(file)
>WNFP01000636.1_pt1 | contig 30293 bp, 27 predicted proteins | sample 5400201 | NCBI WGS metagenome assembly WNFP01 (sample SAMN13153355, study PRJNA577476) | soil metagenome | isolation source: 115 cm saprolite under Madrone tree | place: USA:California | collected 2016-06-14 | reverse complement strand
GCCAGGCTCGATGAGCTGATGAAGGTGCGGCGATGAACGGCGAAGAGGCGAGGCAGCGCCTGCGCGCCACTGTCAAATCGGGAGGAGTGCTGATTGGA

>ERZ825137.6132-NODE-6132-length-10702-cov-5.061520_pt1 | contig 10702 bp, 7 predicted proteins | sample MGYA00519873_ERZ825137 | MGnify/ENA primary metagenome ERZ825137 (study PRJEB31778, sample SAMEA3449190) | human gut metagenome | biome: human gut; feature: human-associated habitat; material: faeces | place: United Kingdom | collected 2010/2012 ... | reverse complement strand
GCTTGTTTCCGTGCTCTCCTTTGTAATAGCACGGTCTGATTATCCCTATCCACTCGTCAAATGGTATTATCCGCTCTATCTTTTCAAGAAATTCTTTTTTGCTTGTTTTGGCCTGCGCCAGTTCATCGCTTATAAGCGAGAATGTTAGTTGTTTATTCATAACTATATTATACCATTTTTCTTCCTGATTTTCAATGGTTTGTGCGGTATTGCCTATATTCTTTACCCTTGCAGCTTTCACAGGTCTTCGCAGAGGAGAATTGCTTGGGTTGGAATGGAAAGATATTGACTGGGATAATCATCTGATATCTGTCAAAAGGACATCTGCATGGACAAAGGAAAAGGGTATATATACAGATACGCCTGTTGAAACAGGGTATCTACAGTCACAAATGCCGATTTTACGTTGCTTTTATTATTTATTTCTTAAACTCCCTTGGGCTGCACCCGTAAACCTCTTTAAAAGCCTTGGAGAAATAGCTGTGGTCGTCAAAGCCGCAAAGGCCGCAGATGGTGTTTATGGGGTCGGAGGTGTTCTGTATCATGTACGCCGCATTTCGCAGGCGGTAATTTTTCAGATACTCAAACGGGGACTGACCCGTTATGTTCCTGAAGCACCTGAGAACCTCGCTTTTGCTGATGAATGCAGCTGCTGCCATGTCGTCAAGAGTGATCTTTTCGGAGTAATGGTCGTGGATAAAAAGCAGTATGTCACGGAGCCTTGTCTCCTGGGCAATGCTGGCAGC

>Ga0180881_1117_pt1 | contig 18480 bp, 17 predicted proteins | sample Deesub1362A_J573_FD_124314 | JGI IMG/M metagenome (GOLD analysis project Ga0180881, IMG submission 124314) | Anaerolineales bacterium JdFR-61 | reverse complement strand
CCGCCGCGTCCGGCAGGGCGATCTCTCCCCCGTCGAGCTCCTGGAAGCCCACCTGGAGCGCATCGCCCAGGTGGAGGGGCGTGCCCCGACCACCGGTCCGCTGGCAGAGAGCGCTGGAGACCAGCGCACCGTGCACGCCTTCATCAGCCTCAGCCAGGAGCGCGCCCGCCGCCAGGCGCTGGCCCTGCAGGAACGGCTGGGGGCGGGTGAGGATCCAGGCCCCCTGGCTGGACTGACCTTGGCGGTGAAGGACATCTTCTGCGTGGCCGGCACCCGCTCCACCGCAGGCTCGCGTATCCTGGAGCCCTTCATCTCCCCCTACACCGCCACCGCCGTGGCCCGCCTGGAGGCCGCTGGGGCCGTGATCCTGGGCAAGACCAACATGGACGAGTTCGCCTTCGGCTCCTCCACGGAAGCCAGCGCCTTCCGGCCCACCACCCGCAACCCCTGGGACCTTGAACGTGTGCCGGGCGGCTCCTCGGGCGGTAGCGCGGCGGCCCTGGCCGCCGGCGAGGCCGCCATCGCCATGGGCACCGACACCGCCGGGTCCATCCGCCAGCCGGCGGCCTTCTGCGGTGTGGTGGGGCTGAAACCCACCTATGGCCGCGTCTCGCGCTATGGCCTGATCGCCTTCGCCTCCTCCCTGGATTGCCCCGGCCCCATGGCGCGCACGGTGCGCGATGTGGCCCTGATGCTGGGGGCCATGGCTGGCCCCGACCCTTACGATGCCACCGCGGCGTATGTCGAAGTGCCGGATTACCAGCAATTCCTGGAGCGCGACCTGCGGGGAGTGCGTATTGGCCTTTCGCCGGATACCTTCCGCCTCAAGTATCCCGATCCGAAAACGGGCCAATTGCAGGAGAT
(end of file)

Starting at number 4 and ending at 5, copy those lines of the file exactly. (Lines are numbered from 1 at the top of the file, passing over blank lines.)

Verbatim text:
GCTTGTTTCCGTGCTCTCCTTTGTAATAGCACGGTCTGATTATCCCTATCCACTCGTCAAATGGTATTATCCGCTCTATCTTTTCAAGAAATTCTTTTTTGCTTGTTTTGGCCTGCGCCAGTTCATCGCTTATAAGCGAGAATGTTAGTTGTTTATTCATAACTATATTATACCATTTTTCTTCCTGATTTTCAATGGTTTGTGCGGTATTGCCTATATTCTTTACCCTTGCAGCTTTCACAGGTCTTCGCAGAGGAGAATTGCTTGGGTTGGAATGGAAAGATATTGACTGGGATAATCATCTGATATCTGTCAAAAGGACATCTGCATGGACAAAGGAAAAGGGTATATATACAGATACGCCTGTTGAAACAGGGTATCTACAGTCACAAATGCCGATTTTACGTTGCTTTTATTATTTATTTCTTAAACTCCCTTGGGCTGCACCCGTAAACCTCTTTAAAAGCCTTGGAGAAATAGCTGTGGTCGTCAAAGCCGCAAAGGCCGCAGATGGTGTTTATGGGGTCGGAGGTGTTCTGTATCATGTACGCCGCATTTCGCAGGCGGTAATTTTTCAGATACTCAAACGGGGACTGACCCGTTATGTTCCTGAAGCACCTGAGAACCTCGCTTTTGCTGATGAATGCAGCTGCTGCCATGTCGTCAAGAGTGATCTTTTCGGAGTAATGGTCGTGGATAAAAAGCAGTATGTCACGGAGCCTTGTCTCCTGGGCAATGCTGGCAGC

>Ga0180881_1117_pt1 | contig 18480 bp, 17 predicted proteins | sample Deesub1362A_J573_FD_124314 | JGI IMG/M metagenome (GOLD analysis project Ga0180881, IMG submission 124314) | Anaerolineales bacterium JdFR-61 | reverse complement strand